The processes of strategic analysis have developed in recent decades on simple fundamentals:
– Understand your environment
– Assess your strengths and weaknesses
– Quantify the issues
– Choose the right positioning
But are these pillars sufficient? Are conventional approaches to strategic analysis still adapted to the world of energy?
Two evolutions of the energy systems seem important to me to answer to these questions.
First of all, the energy systems and offers are no longer defined in a sort of top-down logic by monopolistic energy providers. Rather, they emerge from the convergence, more or less organized, of two major types of initiatives: on the one hand, top-down initiatives still pushed by national actors and by state policies, notably influencing energy mix and centralized productions; on the other hand, bottom-up initiatives initiated by a host of actors and local authorities. It is now less certain for an energy company to have all the levers to deploy a chosen strategic scenario.
Then, the many evolutions, even disruptions of all kinds, affecting the energy market introduce an unprecedented level of uncertainty about what the environment and market conditions will be, about the positions that it will be possible and relevant to adopt.
As a result, it is now dangerous to define and deepen ONE strategy and ONE preferred scenario, based on the most probable evolutions or on a 20 years vision. I always ask my clients in this case: “and what happens if the environment evolves differently? “. Often, they answer me: “then, it will be very difficult for us”, very rarely: “we thought about it, the chosen scenario resists well in all cases” or “we will have to adjust our strategy but the decisions already made have no reason to be questioned “.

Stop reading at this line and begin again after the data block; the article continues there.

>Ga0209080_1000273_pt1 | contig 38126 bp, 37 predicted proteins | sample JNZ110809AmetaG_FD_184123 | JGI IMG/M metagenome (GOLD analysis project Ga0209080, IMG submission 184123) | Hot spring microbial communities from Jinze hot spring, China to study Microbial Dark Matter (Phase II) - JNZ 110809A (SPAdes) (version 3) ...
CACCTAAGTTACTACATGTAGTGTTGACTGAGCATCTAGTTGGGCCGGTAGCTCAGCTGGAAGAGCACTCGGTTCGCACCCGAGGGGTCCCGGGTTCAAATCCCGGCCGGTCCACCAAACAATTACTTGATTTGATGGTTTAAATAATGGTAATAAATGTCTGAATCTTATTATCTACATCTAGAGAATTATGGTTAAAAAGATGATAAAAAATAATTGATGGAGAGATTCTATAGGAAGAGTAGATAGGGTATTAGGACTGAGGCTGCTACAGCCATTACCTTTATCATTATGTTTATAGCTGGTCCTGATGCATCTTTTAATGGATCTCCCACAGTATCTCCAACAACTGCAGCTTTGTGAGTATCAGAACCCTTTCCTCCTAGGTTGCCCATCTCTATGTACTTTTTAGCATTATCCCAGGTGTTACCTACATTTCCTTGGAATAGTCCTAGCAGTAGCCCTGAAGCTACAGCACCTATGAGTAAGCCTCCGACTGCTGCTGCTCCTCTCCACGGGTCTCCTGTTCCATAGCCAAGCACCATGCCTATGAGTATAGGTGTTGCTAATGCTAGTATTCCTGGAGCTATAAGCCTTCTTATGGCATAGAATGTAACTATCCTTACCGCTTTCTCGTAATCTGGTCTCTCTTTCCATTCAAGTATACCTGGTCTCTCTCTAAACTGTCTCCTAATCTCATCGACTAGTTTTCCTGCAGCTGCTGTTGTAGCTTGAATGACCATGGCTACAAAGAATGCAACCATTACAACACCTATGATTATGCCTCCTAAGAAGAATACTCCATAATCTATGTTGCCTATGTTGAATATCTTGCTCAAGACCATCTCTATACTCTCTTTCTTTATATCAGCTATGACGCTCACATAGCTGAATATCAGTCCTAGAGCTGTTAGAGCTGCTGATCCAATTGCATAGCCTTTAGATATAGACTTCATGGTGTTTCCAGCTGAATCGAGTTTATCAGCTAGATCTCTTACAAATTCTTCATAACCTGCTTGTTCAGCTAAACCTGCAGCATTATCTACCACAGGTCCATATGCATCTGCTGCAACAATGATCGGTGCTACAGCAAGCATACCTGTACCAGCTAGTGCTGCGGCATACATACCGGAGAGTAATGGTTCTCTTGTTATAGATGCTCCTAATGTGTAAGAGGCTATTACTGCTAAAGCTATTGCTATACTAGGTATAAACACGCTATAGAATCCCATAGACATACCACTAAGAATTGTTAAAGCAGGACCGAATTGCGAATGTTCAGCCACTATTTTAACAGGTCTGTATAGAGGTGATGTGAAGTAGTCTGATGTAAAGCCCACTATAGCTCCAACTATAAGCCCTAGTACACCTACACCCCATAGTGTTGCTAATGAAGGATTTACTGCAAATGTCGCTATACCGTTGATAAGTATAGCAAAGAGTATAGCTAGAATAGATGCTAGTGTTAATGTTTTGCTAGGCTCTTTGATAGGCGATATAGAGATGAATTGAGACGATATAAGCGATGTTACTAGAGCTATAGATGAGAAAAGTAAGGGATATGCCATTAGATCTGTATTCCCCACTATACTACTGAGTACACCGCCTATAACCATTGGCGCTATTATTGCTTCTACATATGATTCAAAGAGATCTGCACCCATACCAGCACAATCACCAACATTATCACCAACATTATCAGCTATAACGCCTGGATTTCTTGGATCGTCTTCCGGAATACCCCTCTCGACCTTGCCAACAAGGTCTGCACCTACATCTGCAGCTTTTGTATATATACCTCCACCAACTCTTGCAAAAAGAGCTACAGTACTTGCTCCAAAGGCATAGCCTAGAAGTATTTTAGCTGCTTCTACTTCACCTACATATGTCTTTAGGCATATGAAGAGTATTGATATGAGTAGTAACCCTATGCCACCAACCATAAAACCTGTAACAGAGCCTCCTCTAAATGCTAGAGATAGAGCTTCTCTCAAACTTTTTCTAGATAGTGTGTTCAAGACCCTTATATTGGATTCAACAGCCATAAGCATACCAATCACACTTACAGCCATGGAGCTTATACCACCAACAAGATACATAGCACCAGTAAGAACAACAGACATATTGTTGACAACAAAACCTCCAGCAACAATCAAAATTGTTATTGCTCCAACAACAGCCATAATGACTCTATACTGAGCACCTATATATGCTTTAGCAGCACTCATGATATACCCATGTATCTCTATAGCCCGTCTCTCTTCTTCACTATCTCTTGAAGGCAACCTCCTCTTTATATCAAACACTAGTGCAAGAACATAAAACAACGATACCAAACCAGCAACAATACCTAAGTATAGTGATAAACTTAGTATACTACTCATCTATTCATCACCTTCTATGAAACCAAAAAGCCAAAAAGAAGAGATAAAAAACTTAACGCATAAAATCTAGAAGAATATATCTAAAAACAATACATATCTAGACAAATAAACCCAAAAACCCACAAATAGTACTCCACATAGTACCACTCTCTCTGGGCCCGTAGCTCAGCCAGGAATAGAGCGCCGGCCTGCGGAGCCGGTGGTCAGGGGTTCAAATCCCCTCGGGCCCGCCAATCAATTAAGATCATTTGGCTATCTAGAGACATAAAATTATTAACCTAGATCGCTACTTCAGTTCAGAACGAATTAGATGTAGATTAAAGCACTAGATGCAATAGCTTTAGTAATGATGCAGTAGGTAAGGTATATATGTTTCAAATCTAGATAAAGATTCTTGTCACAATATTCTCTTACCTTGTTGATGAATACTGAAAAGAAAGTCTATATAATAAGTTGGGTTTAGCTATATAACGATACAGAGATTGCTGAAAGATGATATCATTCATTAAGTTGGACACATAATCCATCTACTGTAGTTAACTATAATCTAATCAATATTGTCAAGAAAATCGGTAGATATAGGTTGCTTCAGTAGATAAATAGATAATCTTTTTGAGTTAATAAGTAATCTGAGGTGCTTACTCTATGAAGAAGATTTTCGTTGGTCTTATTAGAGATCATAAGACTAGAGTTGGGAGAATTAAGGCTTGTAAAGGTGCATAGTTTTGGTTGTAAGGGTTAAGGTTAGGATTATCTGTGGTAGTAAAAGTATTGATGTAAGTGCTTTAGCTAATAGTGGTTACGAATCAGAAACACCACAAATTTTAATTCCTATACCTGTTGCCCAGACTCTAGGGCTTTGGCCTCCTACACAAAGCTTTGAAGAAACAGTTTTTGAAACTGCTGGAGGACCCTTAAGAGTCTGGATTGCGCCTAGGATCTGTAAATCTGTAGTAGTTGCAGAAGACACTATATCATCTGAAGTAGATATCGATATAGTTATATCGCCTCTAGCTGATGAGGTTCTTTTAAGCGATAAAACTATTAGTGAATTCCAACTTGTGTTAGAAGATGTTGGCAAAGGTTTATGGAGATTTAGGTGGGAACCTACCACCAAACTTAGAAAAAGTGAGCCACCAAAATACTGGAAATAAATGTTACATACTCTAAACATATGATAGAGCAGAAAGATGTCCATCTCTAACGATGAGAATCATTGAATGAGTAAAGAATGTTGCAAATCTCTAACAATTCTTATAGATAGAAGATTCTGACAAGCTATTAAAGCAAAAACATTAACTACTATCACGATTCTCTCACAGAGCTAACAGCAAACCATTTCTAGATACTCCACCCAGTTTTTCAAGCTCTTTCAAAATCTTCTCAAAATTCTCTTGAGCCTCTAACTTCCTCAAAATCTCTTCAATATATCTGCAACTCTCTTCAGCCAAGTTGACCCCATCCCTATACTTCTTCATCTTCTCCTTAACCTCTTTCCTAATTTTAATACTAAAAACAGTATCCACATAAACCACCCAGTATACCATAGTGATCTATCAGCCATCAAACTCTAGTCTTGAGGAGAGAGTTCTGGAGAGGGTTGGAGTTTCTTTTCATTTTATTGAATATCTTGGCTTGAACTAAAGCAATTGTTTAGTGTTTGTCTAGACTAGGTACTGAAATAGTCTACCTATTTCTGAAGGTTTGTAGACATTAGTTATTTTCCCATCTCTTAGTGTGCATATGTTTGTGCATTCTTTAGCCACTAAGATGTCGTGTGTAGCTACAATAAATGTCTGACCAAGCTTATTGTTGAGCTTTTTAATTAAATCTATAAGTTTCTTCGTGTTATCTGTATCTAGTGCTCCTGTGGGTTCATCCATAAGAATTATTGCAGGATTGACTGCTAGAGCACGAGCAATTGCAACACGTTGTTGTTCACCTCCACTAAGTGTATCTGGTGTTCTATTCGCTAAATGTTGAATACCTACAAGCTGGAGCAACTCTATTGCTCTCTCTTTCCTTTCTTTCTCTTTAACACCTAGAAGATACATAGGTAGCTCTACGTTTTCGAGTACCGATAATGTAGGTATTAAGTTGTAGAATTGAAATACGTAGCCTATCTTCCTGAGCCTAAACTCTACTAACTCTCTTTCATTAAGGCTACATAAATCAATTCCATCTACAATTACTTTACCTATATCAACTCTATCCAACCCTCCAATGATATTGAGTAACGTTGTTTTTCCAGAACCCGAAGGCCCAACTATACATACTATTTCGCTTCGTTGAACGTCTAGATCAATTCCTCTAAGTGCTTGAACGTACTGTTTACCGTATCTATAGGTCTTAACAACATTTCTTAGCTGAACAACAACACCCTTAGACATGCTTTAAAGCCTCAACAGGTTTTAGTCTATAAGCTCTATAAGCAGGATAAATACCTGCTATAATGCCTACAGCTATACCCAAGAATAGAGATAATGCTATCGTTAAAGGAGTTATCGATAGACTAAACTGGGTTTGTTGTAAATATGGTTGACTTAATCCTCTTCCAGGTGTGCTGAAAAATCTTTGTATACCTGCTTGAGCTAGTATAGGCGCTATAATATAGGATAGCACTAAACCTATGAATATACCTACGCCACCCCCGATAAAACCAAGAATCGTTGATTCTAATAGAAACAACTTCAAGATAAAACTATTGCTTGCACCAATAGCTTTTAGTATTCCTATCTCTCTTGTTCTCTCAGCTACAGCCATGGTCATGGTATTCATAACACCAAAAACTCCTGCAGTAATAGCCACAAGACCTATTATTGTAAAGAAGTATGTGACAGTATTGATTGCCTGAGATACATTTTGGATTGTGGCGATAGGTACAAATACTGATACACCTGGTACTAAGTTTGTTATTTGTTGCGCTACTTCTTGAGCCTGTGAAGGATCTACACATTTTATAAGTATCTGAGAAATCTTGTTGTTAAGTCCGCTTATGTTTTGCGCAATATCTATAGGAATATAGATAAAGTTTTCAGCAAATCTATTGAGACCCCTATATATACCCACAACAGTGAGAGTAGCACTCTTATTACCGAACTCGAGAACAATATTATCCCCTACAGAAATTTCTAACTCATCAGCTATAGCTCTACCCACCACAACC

The strategy is not a Russian roulette game. The challenge is now to define several scenarios corresponding to major development options that the energy company will be able to draw from its analysis and knowledge of the environment. Each scenario is studied in an interdependent way to highlight, in particular, the decisions that need to be taken in the short term and to choose the most robust options in all the scenarios.
Energy systems and offers require profitable investments over very different periods, from a few months / years to a few decades. The strategic process of any energy company must enlighten long-term investment issues, reducing them to what is strictly necessary, and allow flexibility to decide, when they become useful, investments in the short term.
The strategy is now less a trajectory than a fair planning of the structuring decisions about the development and evolution of the organizations. As such, the visionary dimension of the strategy is waning. I have already spoken on the subject recently.
In addition, two qualities seem essential to me:
– To develop the greatest possible intimacy and empathy with the environment to capture all the signals to understand their current and future evolutions.
– To be able to give meaning to a company trajectory. The vision no longer concerns an objective to be attained, an imagined world in which an organization is projected: it must rather allow to glimpse a winning path. At every moment, on this trajectory, the energy company must give meaning to its action for the community, for individuals, for its customers and for its shareholders. If its objectives are not meaningful, they will have all the difficulties to be achieved.
The art of building business strategy has evolved, as has the art of war, which sometimes inspired it. Influencing forces, interactions and interdependencies are more numerous. While the environment of energy companies has never been so complex, uncertain and threatening, the strategic approaches of many of them do not evolve. The “business canevas” is often the most recent tool that has been adopted. The work of the teams is no longer guided and often confusion and vagueness are the consequence.
In my conferences and with my clients, I will continue tirelessly to promote more modern, meaningful and systemic approaches: the feedback I receive on this subject motivates me even more.
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